Thursday, 5 February 2009

Introductions and Other Stuff

In putting together this history of the Odeon, I have seen how the cinema scene has changed over the last thirty years. In 1962 (the year I was born) there were around thirty cinemas in Edinburgh.

Now in the nineties (when I wrote all my notes: BC- before computers.) the number of cinemas is six. The Cameo, The Dominion, The MGM Cannon, The Filmhouse, The UCI and the Odeon.

The Cameo had not survived the last thirty years; for a period of time it was closed. Now it has re-opened as an art house cinema. Showing the more high-brow or cult films of the day.

The Dominion cinema the only independent, family run cinema in Edinburgh. It is managed by the Cameron family, as it has been for many years. The cinemas philosophy in the sixties was only to show films that the then manageress would watch herself.

The MGM Cannon for most of it's life had been know as the ABC. It became the first multi-screen cinema in Edinburgh. A few years later the Dominion followed suit installing a second screen.

The Filmhouse, a purely art-house cinema. Showing films from the Worlds film producing countries.

The UCI multiplex, a true purpose built. Twelve screens in one massive complex. The idea of course had come from America around the mid eighties, but it wasn't until the late eighties or early nineties that that type of cinema arrived in Edinburgh.

The Odeon itself has changed over the last thirty years. In the sixties; my first experience of it, and most of the seventies it was a one screen cinema. It then moved on to three screens, and finally as it is now a five screen cinema.

The Odeon is (was) situated on the Southside of Edinburgh, on Clerk Street. It is a rather impressive building with building with white marble front and Greco-Roman pillars, a throwback to the era in which it was built. When all things ornate were appreciated. Inside the auditorium statues adorn the walls, and the roof was decorated with hundreds of lights to represent the stars in the sky.

As I started this history of the Odeon I had little knowledge that it would overtake my life so. My association with the cinema started around June of 1965. My mother had taken a job working in the booking office. It was the first to be opened in a cinema in Edinburgh. At that time The Sound of Music was showing. From that early age the only scene I can remember is that of the goat puppets. Not much to remember from a film that played for 85 weeks. But when it was the the only thing showing I did get a little bored. I was told by my mother that I wasn't allowed to go outside and speak to people waiting in the que, and tell them the end.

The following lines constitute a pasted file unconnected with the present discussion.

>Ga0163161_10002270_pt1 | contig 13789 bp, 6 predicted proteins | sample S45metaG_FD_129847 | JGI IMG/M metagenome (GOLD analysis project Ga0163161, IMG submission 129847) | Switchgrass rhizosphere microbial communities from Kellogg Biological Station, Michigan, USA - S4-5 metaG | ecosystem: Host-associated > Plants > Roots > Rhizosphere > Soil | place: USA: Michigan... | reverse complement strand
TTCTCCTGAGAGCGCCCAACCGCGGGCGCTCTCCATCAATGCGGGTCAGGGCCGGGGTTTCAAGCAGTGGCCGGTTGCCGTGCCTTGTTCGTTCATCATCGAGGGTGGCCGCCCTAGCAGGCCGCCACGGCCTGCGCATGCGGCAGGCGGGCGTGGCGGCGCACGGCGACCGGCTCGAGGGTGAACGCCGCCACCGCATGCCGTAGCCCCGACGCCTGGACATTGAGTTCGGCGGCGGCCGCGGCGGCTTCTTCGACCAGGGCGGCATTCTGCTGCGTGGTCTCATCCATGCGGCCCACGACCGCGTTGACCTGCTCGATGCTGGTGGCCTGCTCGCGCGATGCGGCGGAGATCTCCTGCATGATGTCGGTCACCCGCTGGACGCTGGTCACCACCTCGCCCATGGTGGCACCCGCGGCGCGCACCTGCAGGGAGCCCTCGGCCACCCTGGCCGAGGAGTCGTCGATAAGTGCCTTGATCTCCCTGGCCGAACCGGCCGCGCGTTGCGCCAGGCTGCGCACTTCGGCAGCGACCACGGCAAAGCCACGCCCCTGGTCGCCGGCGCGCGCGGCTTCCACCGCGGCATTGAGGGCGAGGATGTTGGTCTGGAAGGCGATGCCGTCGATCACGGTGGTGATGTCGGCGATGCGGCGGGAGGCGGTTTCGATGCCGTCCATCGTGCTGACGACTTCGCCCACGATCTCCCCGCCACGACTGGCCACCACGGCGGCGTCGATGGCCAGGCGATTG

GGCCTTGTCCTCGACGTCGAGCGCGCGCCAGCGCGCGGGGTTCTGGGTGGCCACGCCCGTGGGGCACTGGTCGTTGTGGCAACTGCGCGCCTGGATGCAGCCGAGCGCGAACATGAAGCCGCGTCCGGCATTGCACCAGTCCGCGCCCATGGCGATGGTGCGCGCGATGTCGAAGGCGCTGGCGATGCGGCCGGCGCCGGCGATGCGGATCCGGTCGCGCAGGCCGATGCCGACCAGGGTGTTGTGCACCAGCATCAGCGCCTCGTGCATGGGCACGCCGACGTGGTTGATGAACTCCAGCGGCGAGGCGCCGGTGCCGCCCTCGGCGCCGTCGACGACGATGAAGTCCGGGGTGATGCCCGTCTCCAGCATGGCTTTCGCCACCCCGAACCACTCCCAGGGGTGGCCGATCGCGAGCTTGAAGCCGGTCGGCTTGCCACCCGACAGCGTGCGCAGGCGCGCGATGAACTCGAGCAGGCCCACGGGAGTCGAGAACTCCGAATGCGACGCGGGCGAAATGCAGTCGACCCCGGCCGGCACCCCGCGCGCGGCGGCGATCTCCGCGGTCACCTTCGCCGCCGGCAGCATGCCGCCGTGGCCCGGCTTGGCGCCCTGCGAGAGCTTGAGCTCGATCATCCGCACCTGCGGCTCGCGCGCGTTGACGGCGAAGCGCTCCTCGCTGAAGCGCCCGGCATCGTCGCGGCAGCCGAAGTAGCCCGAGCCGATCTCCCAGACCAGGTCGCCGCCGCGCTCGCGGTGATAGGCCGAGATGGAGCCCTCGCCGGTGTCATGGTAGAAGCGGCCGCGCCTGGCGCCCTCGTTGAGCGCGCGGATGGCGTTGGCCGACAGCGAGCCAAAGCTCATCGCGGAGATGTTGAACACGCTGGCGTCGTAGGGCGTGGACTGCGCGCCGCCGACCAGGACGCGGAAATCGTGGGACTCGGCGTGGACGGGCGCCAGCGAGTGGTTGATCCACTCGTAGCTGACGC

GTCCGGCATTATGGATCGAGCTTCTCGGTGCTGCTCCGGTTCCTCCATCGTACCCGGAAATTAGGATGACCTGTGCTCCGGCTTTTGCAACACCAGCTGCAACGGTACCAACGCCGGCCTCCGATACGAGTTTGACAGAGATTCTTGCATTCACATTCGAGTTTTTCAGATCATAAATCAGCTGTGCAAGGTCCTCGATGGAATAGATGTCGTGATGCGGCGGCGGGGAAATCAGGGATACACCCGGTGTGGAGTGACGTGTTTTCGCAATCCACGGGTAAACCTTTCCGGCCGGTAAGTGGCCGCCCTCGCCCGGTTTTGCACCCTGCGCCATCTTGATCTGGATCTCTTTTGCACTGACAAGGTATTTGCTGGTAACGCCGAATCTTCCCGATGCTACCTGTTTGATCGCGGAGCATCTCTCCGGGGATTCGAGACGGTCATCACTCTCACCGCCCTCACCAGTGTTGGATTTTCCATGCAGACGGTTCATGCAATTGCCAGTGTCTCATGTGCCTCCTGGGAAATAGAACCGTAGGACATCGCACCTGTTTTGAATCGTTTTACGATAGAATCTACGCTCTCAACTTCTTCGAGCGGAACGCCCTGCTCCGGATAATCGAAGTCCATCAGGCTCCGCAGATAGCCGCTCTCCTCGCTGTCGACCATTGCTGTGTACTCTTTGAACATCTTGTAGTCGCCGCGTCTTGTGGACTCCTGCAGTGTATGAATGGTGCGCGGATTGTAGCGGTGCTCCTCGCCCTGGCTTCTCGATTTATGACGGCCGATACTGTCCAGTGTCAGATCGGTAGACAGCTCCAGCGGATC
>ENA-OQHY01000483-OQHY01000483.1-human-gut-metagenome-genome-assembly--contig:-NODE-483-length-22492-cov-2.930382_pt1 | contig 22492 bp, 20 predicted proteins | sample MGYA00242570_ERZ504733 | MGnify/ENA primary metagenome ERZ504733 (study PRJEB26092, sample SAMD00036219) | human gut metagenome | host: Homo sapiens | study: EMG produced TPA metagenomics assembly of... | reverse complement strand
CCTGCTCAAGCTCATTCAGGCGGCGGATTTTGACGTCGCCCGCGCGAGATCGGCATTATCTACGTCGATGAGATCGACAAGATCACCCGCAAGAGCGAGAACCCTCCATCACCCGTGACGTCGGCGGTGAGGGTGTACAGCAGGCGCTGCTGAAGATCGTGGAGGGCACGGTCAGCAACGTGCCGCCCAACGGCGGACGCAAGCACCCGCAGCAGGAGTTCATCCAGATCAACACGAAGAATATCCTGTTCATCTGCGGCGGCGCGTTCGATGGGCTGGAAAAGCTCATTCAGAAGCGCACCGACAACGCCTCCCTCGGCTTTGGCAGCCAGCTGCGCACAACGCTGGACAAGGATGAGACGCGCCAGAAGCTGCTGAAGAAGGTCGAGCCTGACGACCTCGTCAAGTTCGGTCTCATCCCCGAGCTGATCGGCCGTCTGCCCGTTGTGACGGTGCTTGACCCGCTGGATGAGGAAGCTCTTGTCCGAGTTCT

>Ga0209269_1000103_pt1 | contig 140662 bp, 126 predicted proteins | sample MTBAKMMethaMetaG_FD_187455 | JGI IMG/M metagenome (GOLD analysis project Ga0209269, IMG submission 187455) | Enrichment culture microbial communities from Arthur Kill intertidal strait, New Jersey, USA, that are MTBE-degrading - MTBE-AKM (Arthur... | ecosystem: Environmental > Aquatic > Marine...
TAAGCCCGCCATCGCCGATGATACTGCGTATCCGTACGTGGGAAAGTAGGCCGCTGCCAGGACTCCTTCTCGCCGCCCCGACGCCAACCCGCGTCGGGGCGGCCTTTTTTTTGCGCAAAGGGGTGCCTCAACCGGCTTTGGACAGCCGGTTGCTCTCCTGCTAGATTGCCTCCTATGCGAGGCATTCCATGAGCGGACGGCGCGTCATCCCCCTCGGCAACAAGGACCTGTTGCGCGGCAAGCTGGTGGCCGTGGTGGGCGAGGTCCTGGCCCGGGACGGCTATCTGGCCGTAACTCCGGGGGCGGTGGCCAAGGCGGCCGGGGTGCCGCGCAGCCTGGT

After The Sound of Music, things did get better. Films didn't run for quite as long, and there were films that were perhaps a little more entertaining for an enquiring mind. Films like Khartoum, Torbruk and The Charge of The Light Brigade. They may not have been the greatest films ever made; but with a short run you didn't get bored watching them over and over again.

It was late 1971 that my mother left the Odeon, so my time with the Odeon stopped. I recall that she had managed to secure a couple of tickets for the Gala premier of the new James Bond film Diamonds are Forever. It was a special evening with a whole host of stars at the occasion. Sean Connery, Rodger Moore and Jackie Stewart to name but a few.

After that point in time my visits to the Odeon became a little less frequent, televised films were where I saw films. A little less of the magic of the big screen, but it kept me occupied.

(Due to slight errors in Putting this Blog together posts for the moment may become a little out of order, this I hope will be sorted soon) Just like watching a film and it splits and it has to be re-spliced.
"only ever seen this happen on one occasion, but not in the Odeon, although it probably did somewhere in it's history."

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